Countless column inches and seemingly endless hours of news reports have been given over to the leadership crisis the Labour Party is currently engulfed in. Speaking up for Prime Minister Tony Blair, Home Secretary Charles Clark said Blair would stand down when he was good and ready to do so and he accused Chancellor Gordon Brown of “absolutely stupid” behaviour in challenging Blair, commenting that Brown needed first to prove his fitness to lead.
Fitness to lead? Now there’s a thing. It assumes leaders have some special qualification acquired over years of study and self-sacrifice when the only real qualification is the ability to hoodwink others into thinking you possess knowledge and qualities they do not. Unlike other professions – doctors, surgeons, architects, physicists – whose skills come via many years of hard slog – politicians require none whatsoever. The only requisite credentials needed when standing for election are that you are over 21 years of age, not insane and with no recent prison record.
Despite this, many workers think we cannot function without leaders. This is a fallacy and one perpetuated by the master class to help them maintain their rule over our lives. Indeed, so prevalent is this philosophy, that from the cradle to the grave we are taught to mistrust our own intelligence and to feel somewhat inadequate, to look up to our ‘betters and superiors’ (schools, church, politicians, parents etc) for their expert guidance and to accept without question the plans they draw up for our future.
Moreover, the whole concept of leadership and the need to choose the candidate most fitted for the post of leader is keenly promoted by aspiring leaders. In truth, history confirms them to be pitiable exemplars of honesty, integrity and compassion, forever paying lip service to truth and justice and other grand notions equated with leadership.
Blair has proved to be just as deceitful, dishonest and corrupt as every British prime minister that preceded him, ready always to defend power and privilege over the real needs of the people who elected him. From the moment he won a fourteen minute standing ovation from a CBI Conference just prior to the 1997 Labour victory, through the myriad scandals his Party has been caught up in, and right through to his perfidious reasoning to invade and occupy an immiserated but oil rich country, he has constantly lied to the electorate, in the face of overwhelming evidence to the contrary, and bullied anyone bold enough to stand up to him.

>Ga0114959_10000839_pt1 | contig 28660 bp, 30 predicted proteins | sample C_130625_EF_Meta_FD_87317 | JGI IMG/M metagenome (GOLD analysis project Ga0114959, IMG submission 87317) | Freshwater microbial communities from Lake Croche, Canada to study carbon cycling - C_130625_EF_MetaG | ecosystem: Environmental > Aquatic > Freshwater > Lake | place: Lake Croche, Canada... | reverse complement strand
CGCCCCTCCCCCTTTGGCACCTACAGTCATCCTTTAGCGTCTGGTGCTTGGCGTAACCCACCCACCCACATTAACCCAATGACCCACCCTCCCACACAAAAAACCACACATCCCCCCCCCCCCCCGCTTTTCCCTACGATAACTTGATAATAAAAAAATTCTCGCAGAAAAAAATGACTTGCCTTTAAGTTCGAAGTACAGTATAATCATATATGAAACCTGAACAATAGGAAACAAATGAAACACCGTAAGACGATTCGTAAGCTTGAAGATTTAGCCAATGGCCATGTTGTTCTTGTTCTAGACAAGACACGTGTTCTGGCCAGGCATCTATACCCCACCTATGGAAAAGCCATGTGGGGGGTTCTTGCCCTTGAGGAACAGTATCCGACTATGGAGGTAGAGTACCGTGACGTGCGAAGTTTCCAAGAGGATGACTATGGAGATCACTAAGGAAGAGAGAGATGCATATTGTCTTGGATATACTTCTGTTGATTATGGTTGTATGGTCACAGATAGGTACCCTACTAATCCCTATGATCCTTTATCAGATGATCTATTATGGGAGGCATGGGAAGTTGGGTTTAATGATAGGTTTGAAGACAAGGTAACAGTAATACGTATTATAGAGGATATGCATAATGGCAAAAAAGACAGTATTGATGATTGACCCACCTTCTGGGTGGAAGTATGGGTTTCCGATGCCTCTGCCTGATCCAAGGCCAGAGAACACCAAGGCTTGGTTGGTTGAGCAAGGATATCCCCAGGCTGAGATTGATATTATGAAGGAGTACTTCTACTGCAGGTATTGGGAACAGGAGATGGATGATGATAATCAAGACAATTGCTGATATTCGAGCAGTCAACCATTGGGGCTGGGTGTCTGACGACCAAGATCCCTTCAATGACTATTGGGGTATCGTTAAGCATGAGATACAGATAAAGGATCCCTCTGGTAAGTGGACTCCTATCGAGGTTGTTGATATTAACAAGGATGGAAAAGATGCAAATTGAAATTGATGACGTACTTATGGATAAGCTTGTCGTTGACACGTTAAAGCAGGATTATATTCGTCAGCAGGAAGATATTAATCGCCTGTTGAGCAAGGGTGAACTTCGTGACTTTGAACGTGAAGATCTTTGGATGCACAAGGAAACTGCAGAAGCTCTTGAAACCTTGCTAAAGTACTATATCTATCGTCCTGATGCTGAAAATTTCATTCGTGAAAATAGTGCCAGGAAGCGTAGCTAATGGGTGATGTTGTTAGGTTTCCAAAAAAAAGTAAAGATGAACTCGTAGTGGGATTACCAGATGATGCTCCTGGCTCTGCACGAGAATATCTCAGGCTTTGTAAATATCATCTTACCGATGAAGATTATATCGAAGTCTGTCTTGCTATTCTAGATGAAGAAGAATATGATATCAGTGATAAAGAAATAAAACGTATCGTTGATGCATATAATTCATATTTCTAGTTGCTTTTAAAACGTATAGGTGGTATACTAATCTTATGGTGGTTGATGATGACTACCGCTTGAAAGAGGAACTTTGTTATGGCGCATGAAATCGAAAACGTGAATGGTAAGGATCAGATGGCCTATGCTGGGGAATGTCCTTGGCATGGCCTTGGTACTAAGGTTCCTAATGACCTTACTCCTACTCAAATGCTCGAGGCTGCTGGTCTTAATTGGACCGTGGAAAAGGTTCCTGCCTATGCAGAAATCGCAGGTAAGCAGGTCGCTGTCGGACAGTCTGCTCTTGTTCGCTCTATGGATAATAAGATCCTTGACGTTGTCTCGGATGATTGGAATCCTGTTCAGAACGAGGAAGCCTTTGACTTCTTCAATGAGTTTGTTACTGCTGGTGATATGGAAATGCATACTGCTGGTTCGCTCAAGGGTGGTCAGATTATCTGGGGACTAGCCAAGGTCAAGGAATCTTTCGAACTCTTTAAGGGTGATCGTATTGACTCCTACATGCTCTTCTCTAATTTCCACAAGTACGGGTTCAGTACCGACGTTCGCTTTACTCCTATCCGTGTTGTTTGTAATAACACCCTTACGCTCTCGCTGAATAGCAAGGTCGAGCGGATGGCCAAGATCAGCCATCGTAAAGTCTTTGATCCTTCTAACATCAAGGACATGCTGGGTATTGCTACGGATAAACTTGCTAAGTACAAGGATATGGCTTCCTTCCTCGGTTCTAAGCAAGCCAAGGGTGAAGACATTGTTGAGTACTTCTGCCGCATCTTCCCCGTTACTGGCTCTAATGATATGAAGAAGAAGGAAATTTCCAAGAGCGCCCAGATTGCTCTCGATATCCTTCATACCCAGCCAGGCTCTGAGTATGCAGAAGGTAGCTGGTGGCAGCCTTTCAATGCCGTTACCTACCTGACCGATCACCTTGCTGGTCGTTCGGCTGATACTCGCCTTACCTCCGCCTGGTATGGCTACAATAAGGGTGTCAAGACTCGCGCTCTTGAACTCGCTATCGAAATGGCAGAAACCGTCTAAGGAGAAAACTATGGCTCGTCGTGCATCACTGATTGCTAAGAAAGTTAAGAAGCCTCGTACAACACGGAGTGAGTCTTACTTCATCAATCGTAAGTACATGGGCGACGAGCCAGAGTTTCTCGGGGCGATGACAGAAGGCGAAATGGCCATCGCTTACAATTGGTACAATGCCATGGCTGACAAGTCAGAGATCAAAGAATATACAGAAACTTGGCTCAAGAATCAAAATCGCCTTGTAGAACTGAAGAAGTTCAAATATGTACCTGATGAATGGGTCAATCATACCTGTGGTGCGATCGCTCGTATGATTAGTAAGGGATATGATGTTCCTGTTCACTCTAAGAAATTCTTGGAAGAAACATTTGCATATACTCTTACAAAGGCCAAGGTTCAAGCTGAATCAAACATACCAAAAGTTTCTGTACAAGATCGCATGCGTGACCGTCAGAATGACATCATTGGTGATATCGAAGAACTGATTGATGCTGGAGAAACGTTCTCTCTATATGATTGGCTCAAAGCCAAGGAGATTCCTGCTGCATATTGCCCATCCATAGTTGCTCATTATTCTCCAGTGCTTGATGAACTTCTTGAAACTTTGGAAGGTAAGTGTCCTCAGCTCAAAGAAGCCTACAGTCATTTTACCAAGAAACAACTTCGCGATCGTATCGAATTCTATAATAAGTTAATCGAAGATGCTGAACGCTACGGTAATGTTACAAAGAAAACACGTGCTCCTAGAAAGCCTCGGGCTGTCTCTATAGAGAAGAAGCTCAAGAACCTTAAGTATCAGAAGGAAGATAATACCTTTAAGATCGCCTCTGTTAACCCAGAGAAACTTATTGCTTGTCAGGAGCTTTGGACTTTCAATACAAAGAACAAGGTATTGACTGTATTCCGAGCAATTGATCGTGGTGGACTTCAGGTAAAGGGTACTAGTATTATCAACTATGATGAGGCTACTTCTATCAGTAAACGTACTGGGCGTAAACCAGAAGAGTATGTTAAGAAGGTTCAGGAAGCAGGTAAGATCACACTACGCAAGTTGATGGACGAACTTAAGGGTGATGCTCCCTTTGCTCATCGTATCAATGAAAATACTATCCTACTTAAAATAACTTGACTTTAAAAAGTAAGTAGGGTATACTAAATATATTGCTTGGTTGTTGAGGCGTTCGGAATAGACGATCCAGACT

Nothing Brown has said or done inclines us to consider he will act any differently. As Prime Minister he will lead the executive of the capitalist class – what else are governments but the national administrative arm of capital? - and as leader he had better be seen to be “batting for Britain”, defending the interests of big business at home and abroad. This is the real remit of the leader in capitalist society.
It is assumed by many that leaders run the world. Well, I rather think it is we, the workers, who run the world. Politicians might make government policy, which becomes law, but it is we who build and work the hospitals and schools. It is we who build the bridges, roads and railways, ports and airports; all the products that humans need to survive. It is we who produce everything from a pin to an oil-rig and provide humanity with all the services it requires – we the working class! We don’t depend on leaders for these skills or for their guidance. They have no monopoly on our knowledge and intelligence or on the inventions we dream up to enhance the quality of life. If all the worlds’ leaders died tomorrow, few would really miss them and society would function just as before.
The concept of leadership has emerged with class society and will end when we abolish class society, when we abolish the capitalist mode of production and all that goes with it. The master class have been allowed to lead because of their control over the means of living and by virtue of their control of the education system and their monopoly of the media and other and information processes.
It doesn’t have to be this way. The greatest weapons we posses are our class unity, our intelligence, and our ability to question the status quo and to imagine a world fashioned in our own interests. Leaders perceive all of this to be a threat and so will do anything to keep us in a state of oblivion, dejection and dependency. Our apathy is the victory they celebrate each day. Our unwillingness to unite as a globally exploited majority and to confront them on the battlefield of ideas is the subject of their champagne toasts.
Remember this as the battle for leadership of the Labour Party hots up.